No Backlash on Standards

Published May 1, 2002

The latest “reality check” on the standards-based reform movement, recently released by Public Agenda in conjunction with Education Week, confirms that the notion of a standards “backlash” has been greatly exaggerated.

Students, teachers, and parents seem to be settling into the “new status quo” of rigorous standards and testing regimes with relative ease. However, the success of these reforms has not yet been perceived by those who work with recent high school graduates.

Public Agenda President Deborah Wadsworth concluded there is “impressive support for moving ahead with the standards movement,” even though its impact on student achievement is not yet clear.

“Despite some glimmers of hope, the high levels of dissatisfaction among employers and professors—who are in many ways the ultimate ‘consumers’ of K-12 education—are disheartening,” Wadsworth said.

“Reality Check 2002” is the fifth annual survey performed by Public Agenda to assess the nation’s progress in implementing standards-based reforms, an effort that will soon be heightened when strong testing and accountability measures from the “No Child Left Behind” act, signed into law in January by President George W. Bush, take hold.

Students Can “Handle It”

While policymakers continue to grapple with creating and aligning the three elements of standards-based reform—academic standards, tests, and measures to hold districts, schools, and teachers accountable for student performance—those closest to reforms seem to be taking them in stride.

A stunning 95 percent of public middle and high school students surveyed said that, with regard to taking tests, they either do not get nervous or do “but handle it,” and 79 percent say they think standardized test questions are generally fair. Similarly, 82 percent of students say the academic expectations in their schools are “about right.”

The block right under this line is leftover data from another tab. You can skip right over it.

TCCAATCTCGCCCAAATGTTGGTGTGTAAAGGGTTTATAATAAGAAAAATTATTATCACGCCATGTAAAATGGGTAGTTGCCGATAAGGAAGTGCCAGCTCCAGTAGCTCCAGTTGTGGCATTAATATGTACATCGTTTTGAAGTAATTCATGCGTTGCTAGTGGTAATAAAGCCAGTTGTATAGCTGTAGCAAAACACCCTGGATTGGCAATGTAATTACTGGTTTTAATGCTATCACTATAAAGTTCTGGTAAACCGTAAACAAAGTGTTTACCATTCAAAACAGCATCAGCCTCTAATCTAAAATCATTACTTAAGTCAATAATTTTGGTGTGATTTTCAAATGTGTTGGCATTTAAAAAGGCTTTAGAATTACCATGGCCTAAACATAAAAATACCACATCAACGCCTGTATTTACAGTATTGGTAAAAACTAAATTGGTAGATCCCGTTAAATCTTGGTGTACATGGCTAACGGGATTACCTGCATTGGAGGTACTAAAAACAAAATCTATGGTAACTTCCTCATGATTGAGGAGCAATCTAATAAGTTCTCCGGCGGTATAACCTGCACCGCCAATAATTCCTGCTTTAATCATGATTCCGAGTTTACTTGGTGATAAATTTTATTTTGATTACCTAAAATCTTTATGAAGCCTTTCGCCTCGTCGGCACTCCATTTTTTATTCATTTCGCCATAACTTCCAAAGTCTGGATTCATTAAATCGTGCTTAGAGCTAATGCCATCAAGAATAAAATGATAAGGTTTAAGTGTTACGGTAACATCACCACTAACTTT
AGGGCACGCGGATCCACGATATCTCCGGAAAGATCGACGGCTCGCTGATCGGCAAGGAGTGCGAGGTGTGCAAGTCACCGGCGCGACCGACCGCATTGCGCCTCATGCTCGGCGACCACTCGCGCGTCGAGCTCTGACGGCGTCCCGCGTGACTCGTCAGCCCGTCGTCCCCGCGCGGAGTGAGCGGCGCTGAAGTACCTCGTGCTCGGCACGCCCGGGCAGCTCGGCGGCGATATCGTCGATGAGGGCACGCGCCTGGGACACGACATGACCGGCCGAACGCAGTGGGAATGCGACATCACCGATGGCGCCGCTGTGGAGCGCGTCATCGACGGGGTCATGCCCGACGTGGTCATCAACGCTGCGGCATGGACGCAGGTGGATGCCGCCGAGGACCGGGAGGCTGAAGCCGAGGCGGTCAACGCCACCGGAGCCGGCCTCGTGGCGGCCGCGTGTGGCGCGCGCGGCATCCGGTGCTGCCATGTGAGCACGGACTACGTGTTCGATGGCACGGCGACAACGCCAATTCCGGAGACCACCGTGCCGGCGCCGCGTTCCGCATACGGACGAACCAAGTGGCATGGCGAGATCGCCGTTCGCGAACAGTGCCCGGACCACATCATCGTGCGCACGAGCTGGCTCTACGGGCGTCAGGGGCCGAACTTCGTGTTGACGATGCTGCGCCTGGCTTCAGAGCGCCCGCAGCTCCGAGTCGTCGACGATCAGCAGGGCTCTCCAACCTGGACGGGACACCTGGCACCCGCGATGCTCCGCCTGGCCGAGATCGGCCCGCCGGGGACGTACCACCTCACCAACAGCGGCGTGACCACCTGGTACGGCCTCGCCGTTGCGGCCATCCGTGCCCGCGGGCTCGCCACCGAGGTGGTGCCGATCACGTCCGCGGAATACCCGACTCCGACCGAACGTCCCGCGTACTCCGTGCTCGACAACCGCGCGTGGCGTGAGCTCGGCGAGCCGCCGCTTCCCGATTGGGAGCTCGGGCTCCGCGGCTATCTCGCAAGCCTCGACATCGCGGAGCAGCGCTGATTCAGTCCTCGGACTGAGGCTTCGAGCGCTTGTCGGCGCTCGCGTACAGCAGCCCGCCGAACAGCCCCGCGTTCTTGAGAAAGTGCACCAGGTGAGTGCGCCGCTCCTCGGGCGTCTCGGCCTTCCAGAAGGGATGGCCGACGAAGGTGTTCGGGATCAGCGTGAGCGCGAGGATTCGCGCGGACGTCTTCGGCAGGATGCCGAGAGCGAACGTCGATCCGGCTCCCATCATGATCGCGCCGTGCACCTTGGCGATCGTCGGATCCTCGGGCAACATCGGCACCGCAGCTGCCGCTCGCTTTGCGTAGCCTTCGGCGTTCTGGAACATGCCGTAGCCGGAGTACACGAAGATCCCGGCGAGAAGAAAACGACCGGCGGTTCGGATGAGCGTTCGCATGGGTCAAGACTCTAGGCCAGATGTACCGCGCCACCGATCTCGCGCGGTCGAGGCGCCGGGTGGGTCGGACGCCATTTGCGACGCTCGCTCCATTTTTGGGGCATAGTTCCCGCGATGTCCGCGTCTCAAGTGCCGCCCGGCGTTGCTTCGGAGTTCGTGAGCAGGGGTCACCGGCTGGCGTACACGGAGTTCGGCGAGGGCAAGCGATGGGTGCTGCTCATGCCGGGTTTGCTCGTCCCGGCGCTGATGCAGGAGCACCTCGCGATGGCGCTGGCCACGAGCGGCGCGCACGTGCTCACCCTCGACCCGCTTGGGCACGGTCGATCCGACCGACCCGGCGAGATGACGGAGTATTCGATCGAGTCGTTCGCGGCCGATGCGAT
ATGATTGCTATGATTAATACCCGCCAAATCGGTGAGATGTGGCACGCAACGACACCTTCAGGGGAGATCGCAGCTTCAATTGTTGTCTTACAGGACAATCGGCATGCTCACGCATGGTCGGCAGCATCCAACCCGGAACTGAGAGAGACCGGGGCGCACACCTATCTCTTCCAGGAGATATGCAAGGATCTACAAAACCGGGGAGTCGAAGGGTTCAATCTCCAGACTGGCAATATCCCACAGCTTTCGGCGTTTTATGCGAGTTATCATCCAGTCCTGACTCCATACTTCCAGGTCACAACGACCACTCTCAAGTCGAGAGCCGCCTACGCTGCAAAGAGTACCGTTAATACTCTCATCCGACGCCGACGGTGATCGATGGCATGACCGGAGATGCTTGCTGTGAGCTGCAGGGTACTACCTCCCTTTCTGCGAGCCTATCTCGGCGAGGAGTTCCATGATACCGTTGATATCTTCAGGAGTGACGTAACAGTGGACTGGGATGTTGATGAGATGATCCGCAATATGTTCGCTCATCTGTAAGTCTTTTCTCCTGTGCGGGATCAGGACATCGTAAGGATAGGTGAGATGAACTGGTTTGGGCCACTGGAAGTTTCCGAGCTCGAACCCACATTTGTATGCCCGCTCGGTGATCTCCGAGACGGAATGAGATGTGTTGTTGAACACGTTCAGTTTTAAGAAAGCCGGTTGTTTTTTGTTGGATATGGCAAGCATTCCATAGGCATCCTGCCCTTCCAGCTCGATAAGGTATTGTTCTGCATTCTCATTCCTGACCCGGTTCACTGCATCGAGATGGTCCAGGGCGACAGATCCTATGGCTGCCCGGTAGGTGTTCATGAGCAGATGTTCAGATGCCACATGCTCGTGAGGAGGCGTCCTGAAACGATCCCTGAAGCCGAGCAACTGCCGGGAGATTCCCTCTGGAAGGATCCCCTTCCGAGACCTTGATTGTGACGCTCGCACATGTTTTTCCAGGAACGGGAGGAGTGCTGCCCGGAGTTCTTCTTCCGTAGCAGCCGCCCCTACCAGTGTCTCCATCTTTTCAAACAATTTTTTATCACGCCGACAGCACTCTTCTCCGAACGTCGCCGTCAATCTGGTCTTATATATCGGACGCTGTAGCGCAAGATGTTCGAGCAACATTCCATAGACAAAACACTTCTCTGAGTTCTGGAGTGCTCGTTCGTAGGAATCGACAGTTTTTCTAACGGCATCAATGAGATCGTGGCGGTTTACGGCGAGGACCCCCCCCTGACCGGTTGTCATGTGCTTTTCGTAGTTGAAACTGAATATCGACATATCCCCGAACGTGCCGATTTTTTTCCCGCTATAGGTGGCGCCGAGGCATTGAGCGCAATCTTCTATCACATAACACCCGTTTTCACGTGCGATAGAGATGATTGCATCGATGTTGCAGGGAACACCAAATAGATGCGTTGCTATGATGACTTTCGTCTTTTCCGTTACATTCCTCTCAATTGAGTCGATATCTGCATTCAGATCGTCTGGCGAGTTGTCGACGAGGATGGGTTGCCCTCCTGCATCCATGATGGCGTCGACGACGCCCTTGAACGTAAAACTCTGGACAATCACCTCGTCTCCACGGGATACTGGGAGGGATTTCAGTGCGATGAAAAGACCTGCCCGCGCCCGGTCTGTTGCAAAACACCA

While more than eight in 10 parent prefer that teacher evaluations be used in conjunction with standardized tests, the same number believe “students work harder if they know that they will have to pass a test for promotion or graduation.” The vast majority of parents also support testing younger students to help identify those who need special assistance in the early years.

Teachers express slightly more concern with standards-based reform, but “are largely untroubled by testing’s impact in their own classroom,” according to the survey. Less than 2 percent of all the groups surveyed would like to stop the effort toward higher standards.

Enough to Get By

But are standards-based reforms motivating students and improving their academic achievement? Unfortunately no, according to students and the adults who work with them after high school graduation.

Seven of 10 students surveyed say “most students do the bare minimum to get by,” and nearly half say “some kids graduate even though they haven’t learned what they are supposed to.” Likewise, nearly half of parents and teachers report their schools still “have a serious problem with too many students who get passed through the system without learning.”